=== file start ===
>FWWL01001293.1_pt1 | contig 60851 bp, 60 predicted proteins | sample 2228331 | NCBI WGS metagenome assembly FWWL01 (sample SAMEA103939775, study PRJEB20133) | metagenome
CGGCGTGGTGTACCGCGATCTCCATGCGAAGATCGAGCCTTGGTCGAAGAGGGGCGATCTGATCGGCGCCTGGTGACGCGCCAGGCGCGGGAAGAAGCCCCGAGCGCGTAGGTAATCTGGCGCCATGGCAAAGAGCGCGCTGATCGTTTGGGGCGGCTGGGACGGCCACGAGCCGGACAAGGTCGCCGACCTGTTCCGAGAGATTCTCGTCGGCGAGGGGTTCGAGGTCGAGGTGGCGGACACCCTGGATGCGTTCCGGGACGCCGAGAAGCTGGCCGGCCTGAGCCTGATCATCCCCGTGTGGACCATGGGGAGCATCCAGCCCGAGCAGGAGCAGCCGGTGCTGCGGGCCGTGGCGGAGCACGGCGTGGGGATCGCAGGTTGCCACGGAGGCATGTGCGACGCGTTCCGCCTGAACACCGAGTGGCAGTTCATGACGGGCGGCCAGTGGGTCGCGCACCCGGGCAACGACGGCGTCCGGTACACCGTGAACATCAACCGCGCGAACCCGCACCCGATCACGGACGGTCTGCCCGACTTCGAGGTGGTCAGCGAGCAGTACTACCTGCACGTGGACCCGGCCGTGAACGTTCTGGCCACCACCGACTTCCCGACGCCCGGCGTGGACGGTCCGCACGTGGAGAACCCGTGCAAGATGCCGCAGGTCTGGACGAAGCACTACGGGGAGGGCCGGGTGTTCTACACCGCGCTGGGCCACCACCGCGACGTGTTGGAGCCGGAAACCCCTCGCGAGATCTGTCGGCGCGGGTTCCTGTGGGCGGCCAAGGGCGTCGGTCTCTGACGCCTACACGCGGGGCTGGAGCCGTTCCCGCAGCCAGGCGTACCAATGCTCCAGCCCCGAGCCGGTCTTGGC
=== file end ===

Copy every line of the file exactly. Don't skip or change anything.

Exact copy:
>FWWL01001293.1_pt1 | contig 60851 bp, 60 predicted proteins | sample 2228331 | NCBI WGS metagenome assembly FWWL01 (sample SAMEA103939775, study PRJEB20133) | metagenome
CGGCGTGGTGTACCGCGATCTCCATGCGAAGATCGAGCCTTGGTCGAAGAGGGGCGATCTGATCGGCGCCTGGTGACGCGCCAGGCGCGGGAAGAAGCCCCGAGCGCGTAGGTAATCTGGCGCCATGGCAAAGAGCGCGCTGATCGTTTGGGGCGGCTGGGACGGCCACGAGCCGGACAAGGTCGCCGACCTGTTCCGAGAGATTCTCGTCGGCGAGGGGTTCGAGGTCGAGGTGGCGGACACCCTGGATGCGTTCCGGGACGCCGAGAAGCTGGCCGGCCTGAGCCTGATCATCCCCGTGTGGACCATGGGGAGCATCCAGCCCGAGCAGGAGCAGCCGGTGCTGCGGGCCGTGGCGGAGCACGGCGTGGGGATCGCAGGTTGCCACGGAGGCATGTGCGACGCGTTCCGCCTGAACACCGAGTGGCAGTTCATGACGGGCGGCCAGTGGGTCGCGCACCCGGGCAACGACGGCGTCCGGTACACCGTGAACATCAACCGCGCGAACCCGCACCCGATCACGGACGGTCTGCCCGACTTCGAGGTGGTCAGCGAGCAGTACTACCTGCACGTGGACCCGGCCGTGAACGTTCTGGCCACCACCGACTTCCCGACGCCCGGCGTGGACGGTCCGCACGTGGAGAACCCGTGCAAGATGCCGCAGGTCTGGACGAAGCACTACGGGGAGGGCCGGGTGTTCTACACCGCGCTGGGCCACCACCGCGACGTGTTGGAGCCGGAAACCCCTCGCGAGATCTGTCGGCGCGGGTTCCTGTGGGCGGCCAAGGGCGTCGGTCTCTGACGCCTACACGCGGGGCTGGAGCCGTTCCCGCAGCCAGGCGTACCAATGCTCCAGCCCCGAGCCGGTCTTGGC